THE Minister for Public Expenditure and Reform has been accused of “washing his hands” of a pay dispute involving workers providing essential services during the pandemic.
Hundreds of staff at HSE-funded health and social service organisations are planning to ramp up industrial action in a long-running row over their pay.
Staff at the so-called section 39 organisations held an emergency meeting today to agree their next steps in a campaign to have their wages restored.
They took pay cuts similar to public servants during the recession but –unlike state employees– claim most have not had them reversed.
Concerns were raised at today’s meeting that some of 50 organisations that were due restoration on October 1 under an agreement are claiming an inability to pay.
Siptu said in a statement that Minister for Public Expenditure and Reform, Michael McGrath, declined an invitation from the Irish Congress of Trade Unions to intervene.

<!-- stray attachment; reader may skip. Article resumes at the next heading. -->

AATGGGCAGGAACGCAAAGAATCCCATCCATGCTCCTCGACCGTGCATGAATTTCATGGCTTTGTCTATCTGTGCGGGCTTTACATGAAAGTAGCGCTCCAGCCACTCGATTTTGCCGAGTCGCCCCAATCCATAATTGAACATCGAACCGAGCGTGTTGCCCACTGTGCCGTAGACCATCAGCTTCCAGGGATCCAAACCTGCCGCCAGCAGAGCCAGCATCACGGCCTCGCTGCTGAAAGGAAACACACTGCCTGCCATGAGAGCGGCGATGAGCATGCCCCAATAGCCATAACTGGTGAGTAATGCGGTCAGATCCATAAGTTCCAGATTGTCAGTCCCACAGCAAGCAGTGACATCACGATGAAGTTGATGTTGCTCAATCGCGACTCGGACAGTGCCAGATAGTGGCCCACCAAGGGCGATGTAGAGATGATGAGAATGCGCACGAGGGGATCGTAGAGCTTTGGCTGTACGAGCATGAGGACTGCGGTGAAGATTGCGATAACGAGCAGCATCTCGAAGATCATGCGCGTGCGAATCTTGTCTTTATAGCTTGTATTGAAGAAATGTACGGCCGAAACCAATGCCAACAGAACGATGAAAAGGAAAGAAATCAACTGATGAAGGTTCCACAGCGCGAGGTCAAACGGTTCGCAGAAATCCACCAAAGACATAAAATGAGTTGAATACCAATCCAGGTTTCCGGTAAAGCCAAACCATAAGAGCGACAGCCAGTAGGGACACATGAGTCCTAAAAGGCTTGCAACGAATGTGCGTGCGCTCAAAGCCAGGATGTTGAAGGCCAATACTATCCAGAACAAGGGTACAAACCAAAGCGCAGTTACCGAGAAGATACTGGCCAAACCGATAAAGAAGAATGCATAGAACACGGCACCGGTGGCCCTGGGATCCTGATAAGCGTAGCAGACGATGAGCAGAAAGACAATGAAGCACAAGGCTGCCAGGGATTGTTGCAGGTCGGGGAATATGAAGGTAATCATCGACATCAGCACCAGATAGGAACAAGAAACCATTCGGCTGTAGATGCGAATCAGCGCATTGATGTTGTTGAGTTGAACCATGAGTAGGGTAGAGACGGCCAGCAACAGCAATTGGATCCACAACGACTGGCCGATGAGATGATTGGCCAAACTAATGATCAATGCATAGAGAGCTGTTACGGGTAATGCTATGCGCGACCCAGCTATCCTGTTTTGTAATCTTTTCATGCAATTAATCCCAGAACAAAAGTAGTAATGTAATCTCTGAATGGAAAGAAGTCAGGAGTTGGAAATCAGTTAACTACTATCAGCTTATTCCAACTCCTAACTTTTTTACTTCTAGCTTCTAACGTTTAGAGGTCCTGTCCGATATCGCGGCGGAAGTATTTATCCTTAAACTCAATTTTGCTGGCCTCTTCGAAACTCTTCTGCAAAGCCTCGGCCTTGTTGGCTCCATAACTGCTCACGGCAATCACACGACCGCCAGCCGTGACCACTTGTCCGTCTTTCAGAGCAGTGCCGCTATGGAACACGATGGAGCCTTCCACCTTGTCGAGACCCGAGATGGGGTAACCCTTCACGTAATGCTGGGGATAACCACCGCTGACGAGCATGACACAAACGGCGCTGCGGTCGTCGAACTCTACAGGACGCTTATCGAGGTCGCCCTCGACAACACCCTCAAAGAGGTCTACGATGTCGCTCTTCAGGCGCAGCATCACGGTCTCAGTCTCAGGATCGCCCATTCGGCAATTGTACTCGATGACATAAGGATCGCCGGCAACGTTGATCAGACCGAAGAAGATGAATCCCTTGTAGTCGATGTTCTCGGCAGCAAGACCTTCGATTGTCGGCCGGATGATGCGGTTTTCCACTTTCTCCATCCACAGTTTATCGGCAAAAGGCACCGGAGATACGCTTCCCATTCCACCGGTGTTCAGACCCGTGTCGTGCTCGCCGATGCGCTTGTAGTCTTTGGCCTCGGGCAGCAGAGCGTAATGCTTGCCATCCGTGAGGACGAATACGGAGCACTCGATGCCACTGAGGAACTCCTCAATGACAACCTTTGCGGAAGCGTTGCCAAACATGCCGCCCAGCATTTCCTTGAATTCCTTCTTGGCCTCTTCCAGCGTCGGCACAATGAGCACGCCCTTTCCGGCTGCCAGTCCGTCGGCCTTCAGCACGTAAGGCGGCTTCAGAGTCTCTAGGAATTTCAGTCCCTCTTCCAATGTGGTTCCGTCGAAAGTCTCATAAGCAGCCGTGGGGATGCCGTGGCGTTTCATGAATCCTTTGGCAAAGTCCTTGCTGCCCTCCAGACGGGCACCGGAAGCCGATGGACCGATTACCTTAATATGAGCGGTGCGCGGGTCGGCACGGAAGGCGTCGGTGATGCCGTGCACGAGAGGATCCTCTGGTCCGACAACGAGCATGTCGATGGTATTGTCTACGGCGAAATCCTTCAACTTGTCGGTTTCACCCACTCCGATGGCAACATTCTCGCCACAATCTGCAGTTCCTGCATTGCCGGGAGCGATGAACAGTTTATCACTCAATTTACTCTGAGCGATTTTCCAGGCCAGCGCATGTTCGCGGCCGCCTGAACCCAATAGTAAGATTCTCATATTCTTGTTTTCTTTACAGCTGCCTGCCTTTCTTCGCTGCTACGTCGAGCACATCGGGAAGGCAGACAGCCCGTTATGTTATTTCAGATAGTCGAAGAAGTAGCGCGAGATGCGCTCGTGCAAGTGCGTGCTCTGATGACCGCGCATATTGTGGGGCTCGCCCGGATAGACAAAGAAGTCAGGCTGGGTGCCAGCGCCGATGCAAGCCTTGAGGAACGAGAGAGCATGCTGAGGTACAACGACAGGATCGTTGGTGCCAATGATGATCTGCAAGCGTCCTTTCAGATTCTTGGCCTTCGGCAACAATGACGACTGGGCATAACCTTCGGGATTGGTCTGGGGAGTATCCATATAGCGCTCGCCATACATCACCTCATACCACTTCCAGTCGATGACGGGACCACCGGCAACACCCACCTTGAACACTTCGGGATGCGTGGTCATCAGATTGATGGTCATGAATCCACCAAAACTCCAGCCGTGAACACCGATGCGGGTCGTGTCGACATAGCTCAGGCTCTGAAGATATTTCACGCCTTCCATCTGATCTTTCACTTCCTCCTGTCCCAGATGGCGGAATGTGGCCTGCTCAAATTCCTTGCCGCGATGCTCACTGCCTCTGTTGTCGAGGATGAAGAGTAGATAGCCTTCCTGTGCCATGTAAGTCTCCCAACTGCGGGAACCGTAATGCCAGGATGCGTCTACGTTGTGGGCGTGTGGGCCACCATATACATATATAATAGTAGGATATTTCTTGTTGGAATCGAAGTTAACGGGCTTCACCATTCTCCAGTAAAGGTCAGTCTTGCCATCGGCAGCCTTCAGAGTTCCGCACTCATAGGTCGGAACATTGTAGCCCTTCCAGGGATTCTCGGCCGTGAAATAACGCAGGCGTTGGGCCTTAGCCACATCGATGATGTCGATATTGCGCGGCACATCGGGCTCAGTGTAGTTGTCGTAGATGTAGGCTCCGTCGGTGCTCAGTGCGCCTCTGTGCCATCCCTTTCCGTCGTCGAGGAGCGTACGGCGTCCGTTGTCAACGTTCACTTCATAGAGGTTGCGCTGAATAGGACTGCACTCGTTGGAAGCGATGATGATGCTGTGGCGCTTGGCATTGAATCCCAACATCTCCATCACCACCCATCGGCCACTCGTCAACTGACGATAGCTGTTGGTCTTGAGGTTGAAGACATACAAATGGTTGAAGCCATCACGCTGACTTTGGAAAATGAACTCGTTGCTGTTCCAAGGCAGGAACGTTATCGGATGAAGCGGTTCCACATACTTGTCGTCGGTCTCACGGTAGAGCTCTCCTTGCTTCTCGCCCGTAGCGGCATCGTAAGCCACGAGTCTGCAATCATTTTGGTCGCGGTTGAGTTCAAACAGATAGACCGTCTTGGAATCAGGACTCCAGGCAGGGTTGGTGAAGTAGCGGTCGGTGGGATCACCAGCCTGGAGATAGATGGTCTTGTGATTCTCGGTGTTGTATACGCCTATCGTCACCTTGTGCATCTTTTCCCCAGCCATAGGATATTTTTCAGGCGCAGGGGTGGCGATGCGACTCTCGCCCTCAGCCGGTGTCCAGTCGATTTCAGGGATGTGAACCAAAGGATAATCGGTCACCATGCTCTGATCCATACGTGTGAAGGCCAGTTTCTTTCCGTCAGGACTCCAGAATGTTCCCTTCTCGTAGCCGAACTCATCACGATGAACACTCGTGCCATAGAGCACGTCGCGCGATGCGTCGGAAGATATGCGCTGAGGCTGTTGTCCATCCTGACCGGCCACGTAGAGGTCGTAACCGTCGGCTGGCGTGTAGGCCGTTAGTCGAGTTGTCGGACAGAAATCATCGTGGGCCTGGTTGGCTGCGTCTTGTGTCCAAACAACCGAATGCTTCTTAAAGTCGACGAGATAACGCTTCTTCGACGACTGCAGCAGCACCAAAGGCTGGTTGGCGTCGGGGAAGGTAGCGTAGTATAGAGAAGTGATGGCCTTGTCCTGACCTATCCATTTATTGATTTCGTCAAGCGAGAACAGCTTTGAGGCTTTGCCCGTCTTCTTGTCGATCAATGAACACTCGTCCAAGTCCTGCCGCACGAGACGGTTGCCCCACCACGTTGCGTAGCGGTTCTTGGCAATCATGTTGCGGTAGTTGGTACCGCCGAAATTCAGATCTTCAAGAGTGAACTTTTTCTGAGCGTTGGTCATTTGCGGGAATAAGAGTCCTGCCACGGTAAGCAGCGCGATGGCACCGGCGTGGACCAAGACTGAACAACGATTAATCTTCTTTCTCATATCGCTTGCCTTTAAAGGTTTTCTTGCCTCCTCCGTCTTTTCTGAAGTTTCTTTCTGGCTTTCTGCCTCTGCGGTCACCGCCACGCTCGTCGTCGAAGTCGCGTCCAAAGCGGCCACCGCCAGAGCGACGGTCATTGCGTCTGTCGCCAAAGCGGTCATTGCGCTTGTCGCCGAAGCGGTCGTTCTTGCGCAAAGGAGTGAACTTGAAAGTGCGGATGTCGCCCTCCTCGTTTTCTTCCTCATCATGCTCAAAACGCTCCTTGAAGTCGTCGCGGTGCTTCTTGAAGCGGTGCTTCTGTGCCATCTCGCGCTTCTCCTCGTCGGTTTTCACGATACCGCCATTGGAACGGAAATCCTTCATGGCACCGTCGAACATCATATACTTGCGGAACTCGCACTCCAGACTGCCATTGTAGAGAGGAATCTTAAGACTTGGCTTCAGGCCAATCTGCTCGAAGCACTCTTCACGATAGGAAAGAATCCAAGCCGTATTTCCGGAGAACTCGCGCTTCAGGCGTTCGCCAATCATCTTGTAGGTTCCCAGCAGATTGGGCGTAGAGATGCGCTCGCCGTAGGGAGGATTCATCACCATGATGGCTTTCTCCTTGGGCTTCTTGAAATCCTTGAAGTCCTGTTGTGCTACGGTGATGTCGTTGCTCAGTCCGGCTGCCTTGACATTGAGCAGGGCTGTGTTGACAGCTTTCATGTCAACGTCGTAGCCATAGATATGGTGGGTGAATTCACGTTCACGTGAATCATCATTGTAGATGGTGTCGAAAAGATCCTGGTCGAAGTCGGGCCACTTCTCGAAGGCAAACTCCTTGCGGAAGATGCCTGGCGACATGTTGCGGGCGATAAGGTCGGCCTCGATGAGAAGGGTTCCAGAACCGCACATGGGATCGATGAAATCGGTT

“The decision of the minister to wash his hands of this dispute not only beggars belief but has left a bitter taste in the mouths of our members,” said Siptu public administration and community division organiser, Adrian Kane.
“These are the very same workers who made sure essential services have been maintained throughout this Covid-19 pandemic.
“The appetite on the ground for a sustained period of targeted industrial action can no longer be wished away by the government.”
Fórsa official Catherine Keogh said the union’s divisional executive sanctioned a ballot for industrial action at a number of organisations.
They include the National Council of the Blind, the Multiple Sclerosis Society of Ireland, National Guidedogs for the Blind, South Doc, and Western Alzheimer’s.
Independent.ie has contacted the Department of Public Expenditure and Reform for a comment.